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One of the shortcuts that BlackBerry (NASDAQ: BBRY ) has been using to grow its app count for years has been ported Google (NASDAQ: GOOGL ) Android apps. It all started when the company announced that it would support ported Android apps on its PlayBook in 2011.
By embracing Android apps within BlackBerry's platform, the company could make it easier for developers to bring their content over with minimal effort. The new BlackBerry 10 platform currently includes an Android emulator, but the underlying Android version is 2.3 Gingerbread, which was originally released in 2010. That means that even ported Android apps are dated and don't have full access to any of the new features that Google has added in the past few years.
In February, BlackBerry said it would be upgrading its Android runtime to Android 4.1 Jelly Bean, and subsequently decided to go all the way up to the current 4.2.2 Jelly Bean. The company has now released the first software developer kit, or SDK, that includes support for Android 4.2.2 Jelly Bean and is encouraging developers to start testing their apps on the platform.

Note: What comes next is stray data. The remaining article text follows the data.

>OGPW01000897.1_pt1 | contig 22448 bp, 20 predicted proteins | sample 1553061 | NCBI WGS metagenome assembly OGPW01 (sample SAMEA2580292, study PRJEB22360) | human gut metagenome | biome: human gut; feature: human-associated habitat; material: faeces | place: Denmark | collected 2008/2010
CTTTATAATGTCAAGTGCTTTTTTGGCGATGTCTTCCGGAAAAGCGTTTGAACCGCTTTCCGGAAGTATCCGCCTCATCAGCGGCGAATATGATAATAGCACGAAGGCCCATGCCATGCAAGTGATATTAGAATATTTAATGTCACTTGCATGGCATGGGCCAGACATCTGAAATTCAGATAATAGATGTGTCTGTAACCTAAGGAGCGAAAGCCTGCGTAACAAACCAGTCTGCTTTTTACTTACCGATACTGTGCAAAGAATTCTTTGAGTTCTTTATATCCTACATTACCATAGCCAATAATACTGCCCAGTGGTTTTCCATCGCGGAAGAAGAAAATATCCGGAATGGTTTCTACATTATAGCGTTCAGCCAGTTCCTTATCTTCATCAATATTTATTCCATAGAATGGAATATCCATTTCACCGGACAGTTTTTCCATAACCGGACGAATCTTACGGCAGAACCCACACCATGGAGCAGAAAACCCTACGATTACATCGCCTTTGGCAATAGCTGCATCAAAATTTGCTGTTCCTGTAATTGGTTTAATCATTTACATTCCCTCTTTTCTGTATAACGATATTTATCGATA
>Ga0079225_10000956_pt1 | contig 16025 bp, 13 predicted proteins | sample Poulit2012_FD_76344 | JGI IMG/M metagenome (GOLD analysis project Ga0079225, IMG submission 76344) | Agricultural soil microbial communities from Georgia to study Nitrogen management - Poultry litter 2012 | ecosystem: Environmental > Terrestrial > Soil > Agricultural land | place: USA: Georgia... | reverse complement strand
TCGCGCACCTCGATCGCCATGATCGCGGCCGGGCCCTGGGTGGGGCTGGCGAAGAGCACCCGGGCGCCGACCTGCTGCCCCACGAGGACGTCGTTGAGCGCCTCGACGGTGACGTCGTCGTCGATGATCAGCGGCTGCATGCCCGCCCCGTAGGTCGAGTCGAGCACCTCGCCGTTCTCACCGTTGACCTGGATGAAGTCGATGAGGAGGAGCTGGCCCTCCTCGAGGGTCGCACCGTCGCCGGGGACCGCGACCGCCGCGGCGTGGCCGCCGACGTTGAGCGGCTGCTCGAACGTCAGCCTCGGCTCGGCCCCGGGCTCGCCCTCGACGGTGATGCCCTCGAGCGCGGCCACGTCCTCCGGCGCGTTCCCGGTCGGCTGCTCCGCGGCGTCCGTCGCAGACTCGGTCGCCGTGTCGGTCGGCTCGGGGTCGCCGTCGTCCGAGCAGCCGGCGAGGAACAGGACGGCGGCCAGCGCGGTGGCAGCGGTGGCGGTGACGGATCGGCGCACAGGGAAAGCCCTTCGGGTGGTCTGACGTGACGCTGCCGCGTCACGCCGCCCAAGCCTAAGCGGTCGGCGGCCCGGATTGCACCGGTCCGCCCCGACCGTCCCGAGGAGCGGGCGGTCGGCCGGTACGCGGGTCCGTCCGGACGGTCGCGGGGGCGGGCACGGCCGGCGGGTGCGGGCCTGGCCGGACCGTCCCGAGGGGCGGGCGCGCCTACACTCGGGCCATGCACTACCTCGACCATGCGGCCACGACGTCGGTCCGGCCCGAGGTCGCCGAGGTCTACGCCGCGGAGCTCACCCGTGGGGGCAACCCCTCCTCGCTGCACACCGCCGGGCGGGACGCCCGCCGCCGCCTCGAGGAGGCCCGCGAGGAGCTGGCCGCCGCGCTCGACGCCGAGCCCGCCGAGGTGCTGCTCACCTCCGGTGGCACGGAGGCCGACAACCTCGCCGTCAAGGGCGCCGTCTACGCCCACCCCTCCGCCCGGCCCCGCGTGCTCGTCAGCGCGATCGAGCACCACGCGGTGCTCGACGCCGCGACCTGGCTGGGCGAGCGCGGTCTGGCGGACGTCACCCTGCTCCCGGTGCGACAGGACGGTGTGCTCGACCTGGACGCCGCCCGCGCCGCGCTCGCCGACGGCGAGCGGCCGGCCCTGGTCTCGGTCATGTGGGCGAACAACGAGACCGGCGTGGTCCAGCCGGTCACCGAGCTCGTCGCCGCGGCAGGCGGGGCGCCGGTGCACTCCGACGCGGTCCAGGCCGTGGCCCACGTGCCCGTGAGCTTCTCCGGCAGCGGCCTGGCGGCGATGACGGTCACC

The update will add a slew of new features to the emulator, including things like hardware acceleration, among others. This is the first real tangible step toward getting Jelly Bean apps on BlackBerry 10, and could help boost BlackBerry's app count further, albeit with ported apps.
BlackBerry's Android strategy is a risky bet. Embracing Android too deeply runs the risk of the entire platform becoming little more than a wrapper for Android apps, but the move serves as a stepping stone for developers. They can quickly port their apps to test the waters, and if all goes swimmingly, they can then spend additional time and resources to go native for better performance. The company's BlackBerry World app store is now up to 120,000 total apps, including native and ported titles.
To BlackBerry's credit, the company is making progress with getting more native content. BlackBerry would prefer all apps to be native, but that's not entirely within its control. Only if a sufficient fraction of apps become native could BlackBerry even consider ditching Android support. How long can BlackBerry piggyback on Google?
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